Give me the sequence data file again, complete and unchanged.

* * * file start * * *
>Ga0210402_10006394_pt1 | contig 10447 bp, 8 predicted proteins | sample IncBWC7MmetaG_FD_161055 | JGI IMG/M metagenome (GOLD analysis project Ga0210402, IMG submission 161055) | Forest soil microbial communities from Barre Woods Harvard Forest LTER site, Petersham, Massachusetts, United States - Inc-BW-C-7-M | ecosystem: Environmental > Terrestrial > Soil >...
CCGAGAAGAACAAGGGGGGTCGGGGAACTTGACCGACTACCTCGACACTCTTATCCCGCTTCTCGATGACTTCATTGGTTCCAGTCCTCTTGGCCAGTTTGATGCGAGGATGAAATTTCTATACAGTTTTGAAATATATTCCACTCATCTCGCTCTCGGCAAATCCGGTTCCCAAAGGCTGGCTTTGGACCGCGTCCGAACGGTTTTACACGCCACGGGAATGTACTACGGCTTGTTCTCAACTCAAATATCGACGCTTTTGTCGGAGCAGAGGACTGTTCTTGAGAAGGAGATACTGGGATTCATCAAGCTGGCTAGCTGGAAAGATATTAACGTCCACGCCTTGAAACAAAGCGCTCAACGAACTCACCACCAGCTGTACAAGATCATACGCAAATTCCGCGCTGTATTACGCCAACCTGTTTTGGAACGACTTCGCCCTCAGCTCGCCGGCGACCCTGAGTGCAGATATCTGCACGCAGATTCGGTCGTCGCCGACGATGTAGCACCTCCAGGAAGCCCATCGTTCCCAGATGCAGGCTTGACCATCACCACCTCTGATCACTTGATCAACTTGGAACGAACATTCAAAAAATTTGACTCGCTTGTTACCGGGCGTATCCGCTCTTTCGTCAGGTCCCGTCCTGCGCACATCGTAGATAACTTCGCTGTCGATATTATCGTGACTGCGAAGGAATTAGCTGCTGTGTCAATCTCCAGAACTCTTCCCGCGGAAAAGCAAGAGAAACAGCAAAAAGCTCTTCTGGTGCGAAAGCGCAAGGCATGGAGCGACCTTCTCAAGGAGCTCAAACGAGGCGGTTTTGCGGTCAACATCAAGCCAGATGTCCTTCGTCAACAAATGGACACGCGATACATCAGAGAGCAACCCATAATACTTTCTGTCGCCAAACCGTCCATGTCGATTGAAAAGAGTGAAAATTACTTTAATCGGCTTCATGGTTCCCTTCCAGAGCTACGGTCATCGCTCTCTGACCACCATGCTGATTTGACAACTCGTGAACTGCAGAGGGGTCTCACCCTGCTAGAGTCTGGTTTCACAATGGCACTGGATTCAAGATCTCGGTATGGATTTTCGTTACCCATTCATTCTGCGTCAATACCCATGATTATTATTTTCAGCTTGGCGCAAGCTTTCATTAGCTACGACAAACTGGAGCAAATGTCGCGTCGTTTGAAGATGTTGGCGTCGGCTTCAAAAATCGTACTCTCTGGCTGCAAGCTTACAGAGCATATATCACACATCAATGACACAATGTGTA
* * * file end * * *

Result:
>Ga0210402_10006394_pt1 | contig 10447 bp, 8 predicted proteins | sample IncBWC7MmetaG_FD_161055 | JGI IMG/M metagenome (GOLD analysis project Ga0210402, IMG submission 161055) | Forest soil microbial communities from Barre Woods Harvard Forest LTER site, Petersham, Massachusetts, United States - Inc-BW-C-7-M | ecosystem: Environmental > Terrestrial > Soil >...
CCGAGAAGAACAAGGGGGGTCGGGGAACTTGACCGACTACCTCGACACTCTTATCCCGCTTCTCGATGACTTCATTGGTTCCAGTCCTCTTGGCCAGTTTGATGCGAGGATGAAATTTCTATACAGTTTTGAAATATATTCCACTCATCTCGCTCTCGGCAAATCCGGTTCCCAAAGGCTGGCTTTGGACCGCGTCCGAACGGTTTTACACGCCACGGGAATGTACTACGGCTTGTTCTCAACTCAAATATCGACGCTTTTGTCGGAGCAGAGGACTGTTCTTGAGAAGGAGATACTGGGATTCATCAAGCTGGCTAGCTGGAAAGATATTAACGTCCACGCCTTGAAACAAAGCGCTCAACGAACTCACCACCAGCTGTACAAGATCATACGCAAATTCCGCGCTGTATTACGCCAACCTGTTTTGGAACGACTTCGCCCTCAGCTCGCCGGCGACCCTGAGTGCAGATATCTGCACGCAGATTCGGTCGTCGCCGACGATGTAGCACCTCCAGGAAGCCCATCGTTCCCAGATGCAGGCTTGACCATCACCACCTCTGATCACTTGATCAACTTGGAACGAACATTCAAAAAATTTGACTCGCTTGTTACCGGGCGTATCCGCTCTTTCGTCAGGTCCCGTCCTGCGCACATCGTAGATAACTTCGCTGTCGATATTATCGTGACTGCGAAGGAATTAGCTGCTGTGTCAATCTCCAGAACTCTTCCCGCGGAAAAGCAAGAGAAACAGCAAAAAGCTCTTCTGGTGCGAAAGCGCAAGGCATGGAGCGACCTTCTCAAGGAGCTCAAACGAGGCGGTTTTGCGGTCAACATCAAGCCAGATGTCCTTCGTCAACAAATGGACACGCGATACATCAGAGAGCAACCCATAATACTTTCTGTCGCCAAACCGTCCATGTCGATTGAAAAGAGTGAAAATTACTTTAATCGGCTTCATGGTTCCCTTCCAGAGCTACGGTCATCGCTCTCTGACCACCATGCTGATTTGACAACTCGTGAACTGCAGAGGGGTCTCACCCTGCTAGAGTCTGGTTTCACAATGGCACTGGATTCAAGATCTCGGTATGGATTTTCGTTACCCATTCATTCTGCGTCAATACCCATGATTATTATTTTCAGCTTGGCGCAAGCTTTCATTAGCTACGACAAACTGGAGCAAATGTCGCGTCGTTTGAAGATGTTGGCGTCGGCTTCAAAAATCGTACTCTCTGGCTGCAAGCTTACAGAGCATATATCACACATCAATGACACAATGTGTA